Supporting Model Based Inference as an Integrated Effort Between Mathematics and Science (NSF #1942770)

This project is exploring how to productively coordinate instruction around data, statistics, modeling, and inference in middle grades mathematics and science classes. We will conduct design-based research to develop and study innovative tools that support students to generate knowledge about ecological systems by using models of variability to make inferences.

Image: 
Target Audience: 
Grades 6-7; Math and Science Classes; Diverse Student Population
STEM Discipline(s): 
Statistics; Data Science; Science; Ecology
What Issue(s) in STEM Education is your Project Addressing?: 

Data models of variability inform inferences within STEM communities across disciplines. Making inferences from models of variability is an increasingly important learning goal for both science and mathematics education. For STEM professionals, these inferences involve interdisciplinary networks of ideas and practices that emerge from local questions and problems. But institutional boundaries in schools separate mathematics and science disciplines in ways that undermine interdisciplinarity, and students are rarely supported to develop a coherent image of how ideas and practices from different disciplinary communities inform one another.

Our project aims to support middle grades students to create, revise, and use models of variability to make inferences about ecological systems. We are developing innovative curricular infrastructures to help mathematics and science teachers coordinate their instruction and support students to use interdisciplinary networks of ideas as they make inferences about organisms in local ecological systems. We are using a design-based research approach in partnership with middle grades math and science teachers to iteratively design, implement, and study these curricular infrastructures. This project is designed to generate new knowledge about how to conceptualize and support interdisciplinary learning goals related to making inferences with data.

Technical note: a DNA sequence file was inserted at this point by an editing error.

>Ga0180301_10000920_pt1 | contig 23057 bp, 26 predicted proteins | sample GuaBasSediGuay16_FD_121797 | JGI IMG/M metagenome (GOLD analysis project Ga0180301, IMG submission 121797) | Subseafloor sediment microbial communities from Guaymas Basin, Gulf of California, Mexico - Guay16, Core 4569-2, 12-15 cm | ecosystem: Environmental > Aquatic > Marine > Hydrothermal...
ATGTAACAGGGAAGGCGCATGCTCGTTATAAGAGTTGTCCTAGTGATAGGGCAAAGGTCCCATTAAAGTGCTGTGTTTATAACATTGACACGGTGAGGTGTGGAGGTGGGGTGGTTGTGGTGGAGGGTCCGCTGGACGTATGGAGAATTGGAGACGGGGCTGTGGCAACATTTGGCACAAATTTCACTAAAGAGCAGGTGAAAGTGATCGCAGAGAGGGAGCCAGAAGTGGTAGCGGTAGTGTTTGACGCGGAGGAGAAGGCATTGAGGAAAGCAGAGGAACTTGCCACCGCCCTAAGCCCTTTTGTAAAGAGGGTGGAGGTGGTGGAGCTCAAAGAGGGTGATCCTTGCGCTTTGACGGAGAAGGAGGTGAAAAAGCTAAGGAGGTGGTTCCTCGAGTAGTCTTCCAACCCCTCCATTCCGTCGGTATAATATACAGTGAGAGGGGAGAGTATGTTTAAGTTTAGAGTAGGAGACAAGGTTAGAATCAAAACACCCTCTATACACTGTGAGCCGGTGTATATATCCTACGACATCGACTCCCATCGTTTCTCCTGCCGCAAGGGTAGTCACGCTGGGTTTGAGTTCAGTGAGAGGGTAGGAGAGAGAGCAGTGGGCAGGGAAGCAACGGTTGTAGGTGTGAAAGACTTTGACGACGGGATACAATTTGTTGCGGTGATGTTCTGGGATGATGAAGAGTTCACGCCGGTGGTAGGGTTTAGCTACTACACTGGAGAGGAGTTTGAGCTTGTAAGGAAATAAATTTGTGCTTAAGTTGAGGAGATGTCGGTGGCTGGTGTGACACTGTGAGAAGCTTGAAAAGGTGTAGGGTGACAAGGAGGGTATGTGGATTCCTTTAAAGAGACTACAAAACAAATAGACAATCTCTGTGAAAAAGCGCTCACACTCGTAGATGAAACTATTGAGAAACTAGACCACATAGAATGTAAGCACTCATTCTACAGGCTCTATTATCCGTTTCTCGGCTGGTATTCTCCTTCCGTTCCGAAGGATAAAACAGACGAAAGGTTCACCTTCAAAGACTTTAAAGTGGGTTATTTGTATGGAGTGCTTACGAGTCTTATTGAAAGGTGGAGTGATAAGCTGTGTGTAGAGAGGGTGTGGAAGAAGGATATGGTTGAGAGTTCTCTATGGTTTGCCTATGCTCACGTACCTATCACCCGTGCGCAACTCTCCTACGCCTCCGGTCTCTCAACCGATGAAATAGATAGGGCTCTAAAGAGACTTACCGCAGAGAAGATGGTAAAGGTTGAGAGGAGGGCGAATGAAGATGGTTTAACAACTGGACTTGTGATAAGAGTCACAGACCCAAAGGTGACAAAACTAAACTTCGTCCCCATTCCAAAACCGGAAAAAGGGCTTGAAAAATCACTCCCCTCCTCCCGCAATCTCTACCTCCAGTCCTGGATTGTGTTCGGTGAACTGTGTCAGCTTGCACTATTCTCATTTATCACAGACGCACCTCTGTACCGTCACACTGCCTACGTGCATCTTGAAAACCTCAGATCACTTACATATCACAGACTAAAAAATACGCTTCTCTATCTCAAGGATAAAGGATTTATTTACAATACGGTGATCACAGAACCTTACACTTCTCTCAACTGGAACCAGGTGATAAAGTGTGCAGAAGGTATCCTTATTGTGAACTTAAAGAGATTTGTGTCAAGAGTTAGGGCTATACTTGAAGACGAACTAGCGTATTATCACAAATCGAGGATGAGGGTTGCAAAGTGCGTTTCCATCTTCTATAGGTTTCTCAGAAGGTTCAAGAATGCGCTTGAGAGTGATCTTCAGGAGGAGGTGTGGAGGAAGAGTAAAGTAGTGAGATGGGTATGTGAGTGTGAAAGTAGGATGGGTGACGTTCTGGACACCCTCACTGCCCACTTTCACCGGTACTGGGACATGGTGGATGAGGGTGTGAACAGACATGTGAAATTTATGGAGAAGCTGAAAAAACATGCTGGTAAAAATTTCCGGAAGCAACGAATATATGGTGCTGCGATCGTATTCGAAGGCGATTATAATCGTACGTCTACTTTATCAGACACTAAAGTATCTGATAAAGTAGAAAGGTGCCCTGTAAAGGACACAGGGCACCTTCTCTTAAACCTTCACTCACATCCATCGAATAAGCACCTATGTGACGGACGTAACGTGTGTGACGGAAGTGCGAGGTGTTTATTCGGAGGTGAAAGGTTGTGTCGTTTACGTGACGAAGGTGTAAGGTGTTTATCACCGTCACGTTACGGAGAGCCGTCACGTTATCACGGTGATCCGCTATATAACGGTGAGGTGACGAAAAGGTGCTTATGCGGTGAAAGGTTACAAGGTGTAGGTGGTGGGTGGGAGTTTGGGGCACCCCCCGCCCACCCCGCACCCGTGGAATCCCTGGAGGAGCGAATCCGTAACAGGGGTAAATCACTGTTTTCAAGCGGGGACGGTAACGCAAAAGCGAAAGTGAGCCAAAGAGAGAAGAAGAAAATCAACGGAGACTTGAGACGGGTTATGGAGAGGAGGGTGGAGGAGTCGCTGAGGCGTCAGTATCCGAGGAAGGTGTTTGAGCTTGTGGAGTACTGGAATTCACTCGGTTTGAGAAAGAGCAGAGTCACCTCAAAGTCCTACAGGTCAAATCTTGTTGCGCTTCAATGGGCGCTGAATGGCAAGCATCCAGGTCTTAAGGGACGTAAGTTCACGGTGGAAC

What are your Findings?: 

This project’s funding recently began in the spring of 2020. We anticipate that our project will contribute knowledge about how to help teachers support interdisciplinary learning goals as a collaborative effort across math and science, how students make use of mathematical ideas as epistemic tools to generate knowledge about ecological systems, and how new questions about ecological systems motivate a need for new mathematical tools.

Products: 

We anticipate developing three types of products:

  1. A design framework for coordinating disciplinary learning goals in math and science around the interdisciplinary practice of making inferences with data,
  2. 4 integrated investigations for 6th and 7th grade, and
  3. Exemplars of students’ reasoning as they create, revise, and use models of variability to make inferences about ecological systems.
PI: 
Ryan "Seth" Jones